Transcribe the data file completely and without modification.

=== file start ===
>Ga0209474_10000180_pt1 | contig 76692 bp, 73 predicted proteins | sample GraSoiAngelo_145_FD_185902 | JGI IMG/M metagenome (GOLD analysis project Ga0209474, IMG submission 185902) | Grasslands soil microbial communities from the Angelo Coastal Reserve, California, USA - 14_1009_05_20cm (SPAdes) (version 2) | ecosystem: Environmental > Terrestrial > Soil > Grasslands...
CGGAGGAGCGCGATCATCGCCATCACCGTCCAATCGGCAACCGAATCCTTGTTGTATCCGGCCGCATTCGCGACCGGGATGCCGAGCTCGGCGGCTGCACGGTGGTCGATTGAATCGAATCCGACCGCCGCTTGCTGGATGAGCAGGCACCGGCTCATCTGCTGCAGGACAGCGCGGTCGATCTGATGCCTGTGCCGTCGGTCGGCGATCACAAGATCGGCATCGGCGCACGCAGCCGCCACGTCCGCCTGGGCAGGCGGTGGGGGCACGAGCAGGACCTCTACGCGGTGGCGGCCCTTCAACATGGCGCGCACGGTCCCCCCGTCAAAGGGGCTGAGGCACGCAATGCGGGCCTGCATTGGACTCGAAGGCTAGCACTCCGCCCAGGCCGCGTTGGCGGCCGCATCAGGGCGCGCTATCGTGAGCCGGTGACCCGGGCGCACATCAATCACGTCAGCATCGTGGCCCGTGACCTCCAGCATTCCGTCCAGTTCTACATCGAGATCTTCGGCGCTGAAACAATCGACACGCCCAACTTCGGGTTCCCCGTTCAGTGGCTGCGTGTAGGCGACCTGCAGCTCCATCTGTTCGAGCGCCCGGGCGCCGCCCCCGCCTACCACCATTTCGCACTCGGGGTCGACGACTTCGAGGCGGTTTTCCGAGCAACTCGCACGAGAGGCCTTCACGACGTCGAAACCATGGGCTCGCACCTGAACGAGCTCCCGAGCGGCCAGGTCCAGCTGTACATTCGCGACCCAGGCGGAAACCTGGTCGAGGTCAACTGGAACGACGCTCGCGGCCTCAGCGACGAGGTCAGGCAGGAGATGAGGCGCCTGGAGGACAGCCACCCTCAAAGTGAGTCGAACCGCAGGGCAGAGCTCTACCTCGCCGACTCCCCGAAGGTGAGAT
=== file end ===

>Ga0209474_10000180_pt1 | contig 76692 bp, 73 predicted proteins | sample GraSoiAngelo_145_FD_185902 | JGI IMG/M metagenome (GOLD analysis project Ga0209474, IMG submission 185902) | Grasslands soil microbial communities from the Angelo Coastal Reserve, California, USA - 14_1009_05_20cm (SPAdes) (version 2) | ecosystem: Environmental > Terrestrial > Soil > Grasslands...
CGGAGGAGCGCGATCATCGCCATCACCGTCCAATCGGCAACCGAATCCTTGTTGTATCCGGCCGCATTCGCGACCGGGATGCCGAGCTCGGCGGCTGCACGGTGGTCGATTGAATCGAATCCGACCGCCGCTTGCTGGATGAGCAGGCACCGGCTCATCTGCTGCAGGACAGCGCGGTCGATCTGATGCCTGTGCCGTCGGTCGGCGATCACAAGATCGGCATCGGCGCACGCAGCCGCCACGTCCGCCTGGGCAGGCGGTGGGGGCACGAGCAGGACCTCTACGCGGTGGCGGCCCTTCAACATGGCGCGCACGGTCCCCCCGTCAAAGGGGCTGAGGCACGCAATGCGGGCCTGCATTGGACTCGAAGGCTAGCACTCCGCCCAGGCCGCGTTGGCGGCCGCATCAGGGCGCGCTATCGTGAGCCGGTGACCCGGGCGCACATCAATCACGTCAGCATCGTGGCCCGTGACCTCCAGCATTCCGTCCAGTTCTACATCGAGATCTTCGGCGCTGAAACAATCGACACGCCCAACTTCGGGTTCCCCGTTCAGTGGCTGCGTGTAGGCGACCTGCAGCTCCATCTGTTCGAGCGCCCGGGCGCCGCCCCCGCCTACCACCATTTCGCACTCGGGGTCGACGACTTCGAGGCGGTTTTCCGAGCAACTCGCACGAGAGGCCTTCACGACGTCGAAACCATGGGCTCGCACCTGAACGAGCTCCCGAGCGGCCAGGTCCAGCTGTACATTCGCGACCCAGGCGGAAACCTGGTCGAGGTCAACTGGAACGACGCTCGCGGCCTCAGCGACGAGGTCAGGCAGGAGATGAGGCGCCTGGAGGACAGCCACCCTCAAAGTGAGTCGAACCGCAGGGCAGAGCTCTACCTCGCCGACTCCCCGAAGGTGAGAT